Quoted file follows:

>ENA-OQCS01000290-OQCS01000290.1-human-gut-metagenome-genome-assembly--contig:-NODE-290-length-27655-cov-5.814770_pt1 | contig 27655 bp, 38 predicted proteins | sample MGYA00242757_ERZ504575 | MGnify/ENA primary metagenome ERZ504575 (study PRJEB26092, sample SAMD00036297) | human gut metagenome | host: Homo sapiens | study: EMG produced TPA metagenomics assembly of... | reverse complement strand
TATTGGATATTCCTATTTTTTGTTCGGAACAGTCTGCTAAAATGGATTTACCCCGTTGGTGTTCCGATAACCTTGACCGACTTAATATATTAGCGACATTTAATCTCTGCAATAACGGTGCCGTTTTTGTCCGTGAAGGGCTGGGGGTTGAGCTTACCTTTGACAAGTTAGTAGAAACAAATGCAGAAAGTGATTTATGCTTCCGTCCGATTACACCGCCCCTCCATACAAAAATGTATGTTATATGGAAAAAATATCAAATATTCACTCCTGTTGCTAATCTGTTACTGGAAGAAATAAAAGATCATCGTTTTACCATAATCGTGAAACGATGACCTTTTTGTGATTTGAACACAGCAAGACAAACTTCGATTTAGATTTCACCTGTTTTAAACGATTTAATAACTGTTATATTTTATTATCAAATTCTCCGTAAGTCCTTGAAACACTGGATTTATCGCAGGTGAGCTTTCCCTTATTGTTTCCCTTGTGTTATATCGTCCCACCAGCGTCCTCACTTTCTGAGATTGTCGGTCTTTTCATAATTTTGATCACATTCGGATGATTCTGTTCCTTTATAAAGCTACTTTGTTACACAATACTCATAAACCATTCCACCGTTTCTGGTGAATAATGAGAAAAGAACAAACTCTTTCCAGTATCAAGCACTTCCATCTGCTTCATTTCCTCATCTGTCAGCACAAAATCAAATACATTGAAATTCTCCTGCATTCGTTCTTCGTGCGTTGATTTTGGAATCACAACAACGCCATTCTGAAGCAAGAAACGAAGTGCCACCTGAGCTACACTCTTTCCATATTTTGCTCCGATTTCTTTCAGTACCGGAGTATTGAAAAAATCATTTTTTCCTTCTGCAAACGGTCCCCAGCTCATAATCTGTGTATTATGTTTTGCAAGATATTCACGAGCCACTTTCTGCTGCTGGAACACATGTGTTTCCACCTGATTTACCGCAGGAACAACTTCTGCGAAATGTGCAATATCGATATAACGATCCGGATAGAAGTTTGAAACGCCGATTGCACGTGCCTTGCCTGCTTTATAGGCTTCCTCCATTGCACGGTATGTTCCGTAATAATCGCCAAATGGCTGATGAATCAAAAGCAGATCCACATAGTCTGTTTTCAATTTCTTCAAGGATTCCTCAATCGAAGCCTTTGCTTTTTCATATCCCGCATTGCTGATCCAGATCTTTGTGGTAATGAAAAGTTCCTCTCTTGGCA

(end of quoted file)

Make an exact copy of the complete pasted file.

>ENA-OQCS01000290-OQCS01000290.1-human-gut-metagenome-genome-assembly--contig:-NODE-290-length-27655-cov-5.814770_pt1 | contig 27655 bp, 38 predicted proteins | sample MGYA00242757_ERZ504575 | MGnify/ENA primary metagenome ERZ504575 (study PRJEB26092, sample SAMD00036297) | human gut metagenome | host: Homo sapiens | study: EMG produced TPA metagenomics assembly of... | reverse complement strand
TATTGGATATTCCTATTTTTTGTTCGGAACAGTCTGCTAAAATGGATTTACCCCGTTGGTGTTCCGATAACCTTGACCGACTTAATATATTAGCGACATTTAATCTCTGCAATAACGGTGCCGTTTTTGTCCGTGAAGGGCTGGGGGTTGAGCTTACCTTTGACAAGTTAGTAGAAACAAATGCAGAAAGTGATTTATGCTTCCGTCCGATTACACCGCCCCTCCATACAAAAATGTATGTTATATGGAAAAAATATCAAATATTCACTCCTGTTGCTAATCTGTTACTGGAAGAAATAAAAGATCATCGTTTTACCATAATCGTGAAACGATGACCTTTTTGTGATTTGAACACAGCAAGACAAACTTCGATTTAGATTTCACCTGTTTTAAACGATTTAATAACTGTTATATTTTATTATCAAATTCTCCGTAAGTCCTTGAAACACTGGATTTATCGCAGGTGAGCTTTCCCTTATTGTTTCCCTTGTGTTATATCGTCCCACCAGCGTCCTCACTTTCTGAGATTGTCGGTCTTTTCATAATTTTGATCACATTCGGATGATTCTGTTCCTTTATAAAGCTACTTTGTTACACAATACTCATAAACCATTCCACCGTTTCTGGTGAATAATGAGAAAAGAACAAACTCTTTCCAGTATCAAGCACTTCCATCTGCTTCATTTCCTCATCTGTCAGCACAAAATCAAATACATTGAAATTCTCCTGCATTCGTTCTTCGTGCGTTGATTTTGGAATCACAACAACGCCATTCTGAAGCAAGAAACGAAGTGCCACCTGAGCTACACTCTTTCCATATTTTGCTCCGATTTCTTTCAGTACCGGAGTATTGAAAAAATCATTTTTTCCTTCTGCAAACGGTCCCCAGCTCATAATCTGTGTATTATGTTTTGCAAGATATTCACGAGCCACTTTCTGCTGCTGGAACACATGTGTTTCCACCTGATTTACCGCAGGAACAACTTCTGCGAAATGTGCAATATCGATATAACGATCCGGATAGAAGTTTGAAACGCCGATTGCACGTGCCTTGCCTGCTTTATAGGCTTCCTCCATTGCACGGTATGTTCCGTAATAATCGCCAAATGGCTGATGAATCAAAAGCAGATCCACATAGTCTGTTTTCAATTTCTTCAAGGATTCCTCAATCGAAGCCTTTGCTTTTTCATATCCCGCATTGCTGATCCAGATCTTTGTGGTAATGAAAAGTTCCTCTCTTGGCA